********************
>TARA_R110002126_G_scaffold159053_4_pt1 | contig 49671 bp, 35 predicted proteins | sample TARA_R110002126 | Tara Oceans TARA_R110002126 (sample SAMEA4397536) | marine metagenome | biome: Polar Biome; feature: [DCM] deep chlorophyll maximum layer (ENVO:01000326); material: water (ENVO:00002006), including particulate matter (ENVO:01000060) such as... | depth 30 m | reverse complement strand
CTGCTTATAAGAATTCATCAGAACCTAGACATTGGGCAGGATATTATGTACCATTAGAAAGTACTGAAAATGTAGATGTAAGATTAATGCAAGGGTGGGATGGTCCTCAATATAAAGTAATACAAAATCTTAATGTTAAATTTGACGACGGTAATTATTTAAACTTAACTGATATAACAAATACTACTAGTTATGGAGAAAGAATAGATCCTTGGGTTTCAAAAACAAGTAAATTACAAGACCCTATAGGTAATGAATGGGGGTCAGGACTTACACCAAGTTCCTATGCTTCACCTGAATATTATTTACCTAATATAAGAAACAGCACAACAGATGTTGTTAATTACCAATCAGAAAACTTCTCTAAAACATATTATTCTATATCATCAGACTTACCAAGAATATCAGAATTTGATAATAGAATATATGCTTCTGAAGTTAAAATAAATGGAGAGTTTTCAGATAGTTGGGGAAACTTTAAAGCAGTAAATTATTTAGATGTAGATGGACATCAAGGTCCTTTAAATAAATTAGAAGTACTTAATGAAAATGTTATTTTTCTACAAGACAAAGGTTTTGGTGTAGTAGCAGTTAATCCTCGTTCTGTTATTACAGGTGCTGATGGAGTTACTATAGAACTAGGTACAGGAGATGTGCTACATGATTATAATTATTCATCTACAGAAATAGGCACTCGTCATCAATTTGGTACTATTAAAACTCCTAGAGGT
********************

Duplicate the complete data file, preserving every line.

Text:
>TARA_R110002126_G_scaffold159053_4_pt1 | contig 49671 bp, 35 predicted proteins | sample TARA_R110002126 | Tara Oceans TARA_R110002126 (sample SAMEA4397536) | marine metagenome | biome: Polar Biome; feature: [DCM] deep chlorophyll maximum layer (ENVO:01000326); material: water (ENVO:00002006), including particulate matter (ENVO:01000060) such as... | depth 30 m | reverse complement strand
CTGCTTATAAGAATTCATCAGAACCTAGACATTGGGCAGGATATTATGTACCATTAGAAAGTACTGAAAATGTAGATGTAAGATTAATGCAAGGGTGGGATGGTCCTCAATATAAAGTAATACAAAATCTTAATGTTAAATTTGACGACGGTAATTATTTAAACTTAACTGATATAACAAATACTACTAGTTATGGAGAAAGAATAGATCCTTGGGTTTCAAAAACAAGTAAATTACAAGACCCTATAGGTAATGAATGGGGGTCAGGACTTACACCAAGTTCCTATGCTTCACCTGAATATTATTTACCTAATATAAGAAACAGCACAACAGATGTTGTTAATTACCAATCAGAAAACTTCTCTAAAACATATTATTCTATATCATCAGACTTACCAAGAATATCAGAATTTGATAATAGAATATATGCTTCTGAAGTTAAAATAAATGGAGAGTTTTCAGATAGTTGGGGAAACTTTAAAGCAGTAAATTATTTAGATGTAGATGGACATCAAGGTCCTTTAAATAAATTAGAAGTACTTAATGAAAATGTTATTTTTCTACAAGACAAAGGTTTTGGTGTAGTAGCAGTTAATCCTCGTTCTGTTATTACAGGTGCTGATGGAGTTACTATAGAACTAGGTACAGGAGATGTGCTACATGATTATAATTATTCATCTACAGAAATAGGCACTCGTCATCAATTTGGTACTATTAAAACTCCTAGAGGT